Look, kids! Vague, controllable versions of things you love! Signed by a corpse who had no part in any of it! BUY BUY BUY!!!
Not just his name; his signature. As though he was the architect of its design. Walt Disney created Mickey Mouse and Donald Duck, right? Tinkerbell, sparkly glitter, and magic castles. Horrible TV-movies every Sunday. That’s Walt Disney. Around 1980, I was into Star Wars to get away from all that corny shit.
Now you’re telling me it’s Walt Disney’s property?
For your benefit, I will begin this article with a warning: 18 seconds of this movie consist of Shia LeBeouf swinging from vines with CGI monkeys.I know 18 seconds doesn’t seem like a long time, but apparently it’s an eternity for some people. It all depends on your perspective, or lack thereof.
The sequence is so brief, it was hard to screencap.
In 2008, Harrison Ford returned to the screen as globe-trotting archaeologist Henry “Indiana” Jones, Junior after a 19-year absence. I myself have been (to be kind) fanatical about Indy since Raiders of the Lost Ark in 1981, so before I saw Kingdom of the Crystal Skull, I knew several things.
Lao Che (1885-19??) was a Chinese crime lord, who made several attempts on the life of archaeologist Indiana Jones in the 1930s.
Lao Che (c.), with sons Chen (l., Chua Kah Joo) and Kao Kan (r., Ric Young)
Lao’s nightclub, the Club Obi-Wan, was a front, and the headquarters of his criminal empire. The Manchurian government hired Lao to secure an urn holding the cremains of the first Manchu emperor, which had been stolen by thieves in 1903. Jones brought the urn to Club Obi-Wan, trading it with Lao for a huge diamond, but Lao double-crossed Jones by poisoning his drink. Thus begins a thrilling action sequence as pandemonium and balloons overtake the club, while Jones flails to recover the antidote Lao had taunted him with. Continue reading →
Forrestal (?-1936) was a competitor of the archaeologist Henry “Indiana” Jones, Jr. (1899- ). He was good. He was very, very good.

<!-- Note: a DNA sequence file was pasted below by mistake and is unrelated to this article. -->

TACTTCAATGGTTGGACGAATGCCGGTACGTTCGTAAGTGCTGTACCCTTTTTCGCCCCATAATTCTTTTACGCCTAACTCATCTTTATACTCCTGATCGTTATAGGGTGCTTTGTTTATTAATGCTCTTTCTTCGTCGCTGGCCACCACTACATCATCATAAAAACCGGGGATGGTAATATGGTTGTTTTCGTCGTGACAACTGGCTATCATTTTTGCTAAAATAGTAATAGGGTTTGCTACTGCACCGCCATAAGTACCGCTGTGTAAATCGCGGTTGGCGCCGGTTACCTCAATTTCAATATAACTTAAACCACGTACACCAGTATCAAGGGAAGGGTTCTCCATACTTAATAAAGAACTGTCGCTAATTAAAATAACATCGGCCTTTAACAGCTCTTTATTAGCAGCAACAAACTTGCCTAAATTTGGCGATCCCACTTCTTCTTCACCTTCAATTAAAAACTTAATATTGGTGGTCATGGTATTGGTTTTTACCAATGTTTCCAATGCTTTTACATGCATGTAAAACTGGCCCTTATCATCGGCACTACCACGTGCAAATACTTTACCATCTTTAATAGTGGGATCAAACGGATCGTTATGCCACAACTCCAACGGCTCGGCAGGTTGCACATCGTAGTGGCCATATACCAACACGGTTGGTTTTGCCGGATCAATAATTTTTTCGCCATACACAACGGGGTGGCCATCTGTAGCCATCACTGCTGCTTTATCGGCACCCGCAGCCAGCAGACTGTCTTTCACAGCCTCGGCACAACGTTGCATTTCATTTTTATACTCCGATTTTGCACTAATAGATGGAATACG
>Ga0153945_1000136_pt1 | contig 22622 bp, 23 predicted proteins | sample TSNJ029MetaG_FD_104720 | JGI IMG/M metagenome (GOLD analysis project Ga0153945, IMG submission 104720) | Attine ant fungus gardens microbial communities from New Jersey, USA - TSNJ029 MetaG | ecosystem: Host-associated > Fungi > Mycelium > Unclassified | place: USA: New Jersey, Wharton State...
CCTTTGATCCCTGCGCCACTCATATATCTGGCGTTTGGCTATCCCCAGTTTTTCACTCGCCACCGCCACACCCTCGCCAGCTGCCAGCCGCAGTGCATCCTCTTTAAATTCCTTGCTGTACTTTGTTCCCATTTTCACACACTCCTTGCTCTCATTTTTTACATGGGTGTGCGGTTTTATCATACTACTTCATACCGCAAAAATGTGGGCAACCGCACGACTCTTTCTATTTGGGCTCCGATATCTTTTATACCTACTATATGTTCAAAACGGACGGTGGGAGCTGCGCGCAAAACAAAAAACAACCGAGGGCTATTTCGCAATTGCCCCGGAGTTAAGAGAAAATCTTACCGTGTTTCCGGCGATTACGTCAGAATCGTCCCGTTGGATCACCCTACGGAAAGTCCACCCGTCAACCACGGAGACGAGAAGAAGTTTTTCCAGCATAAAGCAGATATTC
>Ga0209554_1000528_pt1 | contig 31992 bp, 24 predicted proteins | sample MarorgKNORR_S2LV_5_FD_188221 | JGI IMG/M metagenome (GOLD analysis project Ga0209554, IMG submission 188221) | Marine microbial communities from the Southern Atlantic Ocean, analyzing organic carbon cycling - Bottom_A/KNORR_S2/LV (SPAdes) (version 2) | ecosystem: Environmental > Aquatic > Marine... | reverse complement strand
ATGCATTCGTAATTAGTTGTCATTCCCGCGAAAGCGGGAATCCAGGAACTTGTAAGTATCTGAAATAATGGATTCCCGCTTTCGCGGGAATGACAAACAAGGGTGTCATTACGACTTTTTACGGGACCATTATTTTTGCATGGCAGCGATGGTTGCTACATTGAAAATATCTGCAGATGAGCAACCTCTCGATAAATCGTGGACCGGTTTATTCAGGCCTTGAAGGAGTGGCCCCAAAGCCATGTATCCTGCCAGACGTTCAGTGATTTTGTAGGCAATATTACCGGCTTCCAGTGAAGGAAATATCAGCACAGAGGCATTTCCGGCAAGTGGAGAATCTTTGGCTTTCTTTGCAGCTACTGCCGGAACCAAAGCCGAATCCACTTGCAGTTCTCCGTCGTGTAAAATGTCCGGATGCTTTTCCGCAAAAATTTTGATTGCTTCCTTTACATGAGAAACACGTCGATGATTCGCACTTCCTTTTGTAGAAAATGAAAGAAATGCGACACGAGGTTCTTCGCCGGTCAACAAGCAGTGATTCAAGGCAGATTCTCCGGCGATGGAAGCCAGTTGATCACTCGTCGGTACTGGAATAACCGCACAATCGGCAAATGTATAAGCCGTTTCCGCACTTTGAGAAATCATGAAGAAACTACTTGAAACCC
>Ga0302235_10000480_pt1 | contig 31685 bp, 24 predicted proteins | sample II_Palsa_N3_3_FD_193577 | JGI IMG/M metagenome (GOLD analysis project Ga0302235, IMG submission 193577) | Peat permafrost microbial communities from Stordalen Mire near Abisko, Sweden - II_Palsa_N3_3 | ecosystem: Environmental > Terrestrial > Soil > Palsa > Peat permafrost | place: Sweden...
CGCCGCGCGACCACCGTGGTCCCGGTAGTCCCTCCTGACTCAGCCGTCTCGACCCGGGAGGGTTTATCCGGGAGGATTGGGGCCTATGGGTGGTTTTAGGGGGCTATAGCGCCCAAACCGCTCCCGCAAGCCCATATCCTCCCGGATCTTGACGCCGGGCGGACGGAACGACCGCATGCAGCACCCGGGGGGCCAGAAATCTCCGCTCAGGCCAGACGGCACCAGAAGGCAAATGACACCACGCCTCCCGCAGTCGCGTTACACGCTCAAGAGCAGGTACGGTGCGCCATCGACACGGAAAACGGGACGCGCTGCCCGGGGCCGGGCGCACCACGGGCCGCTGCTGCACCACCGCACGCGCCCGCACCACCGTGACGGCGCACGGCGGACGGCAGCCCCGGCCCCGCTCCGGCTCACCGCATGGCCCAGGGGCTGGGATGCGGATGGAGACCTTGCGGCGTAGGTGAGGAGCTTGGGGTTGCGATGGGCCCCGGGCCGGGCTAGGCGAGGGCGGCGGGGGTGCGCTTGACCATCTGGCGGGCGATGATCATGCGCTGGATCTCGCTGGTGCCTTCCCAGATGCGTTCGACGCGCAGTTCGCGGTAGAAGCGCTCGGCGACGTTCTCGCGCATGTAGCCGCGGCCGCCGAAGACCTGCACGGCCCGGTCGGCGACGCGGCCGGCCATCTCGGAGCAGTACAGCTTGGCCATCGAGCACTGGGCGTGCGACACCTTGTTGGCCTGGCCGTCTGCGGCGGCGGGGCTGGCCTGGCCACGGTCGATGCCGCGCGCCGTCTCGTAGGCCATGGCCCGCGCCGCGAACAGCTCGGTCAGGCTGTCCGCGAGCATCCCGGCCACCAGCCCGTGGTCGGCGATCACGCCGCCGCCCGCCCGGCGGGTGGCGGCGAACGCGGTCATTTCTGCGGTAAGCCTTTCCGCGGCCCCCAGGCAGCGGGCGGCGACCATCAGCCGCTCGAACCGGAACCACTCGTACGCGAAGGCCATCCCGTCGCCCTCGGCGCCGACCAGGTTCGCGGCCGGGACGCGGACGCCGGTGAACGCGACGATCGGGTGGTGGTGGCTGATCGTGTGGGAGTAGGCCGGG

On June 12, 1981, Raiders of the Lost Ark was released in theaters. It was rated “PG”, which stood for “Parental Guidance”. The basic idea behind this MPAA rating was that parents should be ready to provide guidance for any offspring that might be negatively affected by the film. When things get too “scary”, it’s time for a parent or guardian to step in and say “it’s only a movie.” Which it is. It can in no way physically or mentally hurt you, and anyone who tells you differently is an escaped lunatic. Continue reading →
(This article originally appeared in a less edited form on Mike The Pod, 7/11/11. Please note that since then, there has been a fourth Transformers, which grossed over a billion dollars, and there’s a fifth on the way in 2017. There is a schedule of yearly releases stretching a decade into the future, the same as Marvel, and Disney’s Star Wars.)
SPOILERS covers all three movies in the Michael Bay Transformers trilogy (until it becomes a quadrilogy, or quintology, which I wouldn’t complain about).
If this article becomes too insular for you, dear reader, may I heartily recommend you to tfwiki.com. Mostly because I’ll be goddamned if I’m going to link every whatsit on this page. If you’re a repeat visitor that doesn’t like it when I go off about robots, this is going to make you hate my guts. Continue reading →